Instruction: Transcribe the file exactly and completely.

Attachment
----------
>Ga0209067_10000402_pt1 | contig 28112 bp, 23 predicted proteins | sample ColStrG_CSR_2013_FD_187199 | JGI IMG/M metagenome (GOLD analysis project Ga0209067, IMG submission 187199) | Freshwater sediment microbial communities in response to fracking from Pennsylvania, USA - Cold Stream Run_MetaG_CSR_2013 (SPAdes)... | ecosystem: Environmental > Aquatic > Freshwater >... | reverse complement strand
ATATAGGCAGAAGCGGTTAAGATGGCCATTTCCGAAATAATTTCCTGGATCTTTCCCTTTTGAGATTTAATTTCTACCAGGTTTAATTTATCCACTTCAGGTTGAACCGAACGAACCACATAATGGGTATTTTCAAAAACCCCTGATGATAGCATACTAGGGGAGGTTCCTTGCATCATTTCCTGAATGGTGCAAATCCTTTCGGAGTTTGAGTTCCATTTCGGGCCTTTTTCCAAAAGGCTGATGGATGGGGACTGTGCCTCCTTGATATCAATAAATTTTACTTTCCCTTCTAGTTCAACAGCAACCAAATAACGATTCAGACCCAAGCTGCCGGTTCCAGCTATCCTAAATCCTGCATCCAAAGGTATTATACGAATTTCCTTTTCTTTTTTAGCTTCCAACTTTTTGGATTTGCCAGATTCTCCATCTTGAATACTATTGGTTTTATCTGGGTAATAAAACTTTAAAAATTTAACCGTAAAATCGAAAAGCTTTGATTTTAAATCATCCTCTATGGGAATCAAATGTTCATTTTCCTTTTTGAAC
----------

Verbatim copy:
>Ga0209067_10000402_pt1 | contig 28112 bp, 23 predicted proteins | sample ColStrG_CSR_2013_FD_187199 | JGI IMG/M metagenome (GOLD analysis project Ga0209067, IMG submission 187199) | Freshwater sediment microbial communities in response to fracking from Pennsylvania, USA - Cold Stream Run_MetaG_CSR_2013 (SPAdes)... | ecosystem: Environmental > Aquatic > Freshwater >... | reverse complement strand
ATATAGGCAGAAGCGGTTAAGATGGCCATTTCCGAAATAATTTCCTGGATCTTTCCCTTTTGAGATTTAATTTCTACCAGGTTTAATTTATCCACTTCAGGTTGAACCGAACGAACCACATAATGGGTATTTTCAAAAACCCCTGATGATAGCATACTAGGGGAGGTTCCTTGCATCATTTCCTGAATGGTGCAAATCCTTTCGGAGTTTGAGTTCCATTTCGGGCCTTTTTCCAAAAGGCTGATGGATGGGGACTGTGCCTCCTTGATATCAATAAATTTTACTTTCCCTTCTAGTTCAACAGCAACCAAATAACGATTCAGACCCAAGCTGCCGGTTCCAGCTATCCTAAATCCTGCATCCAAAGGTATTATACGAATTTCCTTTTCTTTTTTAGCTTCCAACTTTTTGGATTTGCCAGATTCTCCATCTTGAATACTATTGGTTTTATCTGGGTAATAAAACTTTAAAAATTTAACCGTAAAATCGAAAAGCTTTGATTTTAAATCATCCTCTATGGGAATCAAATGTTCATTTTCCTTTTTGAAC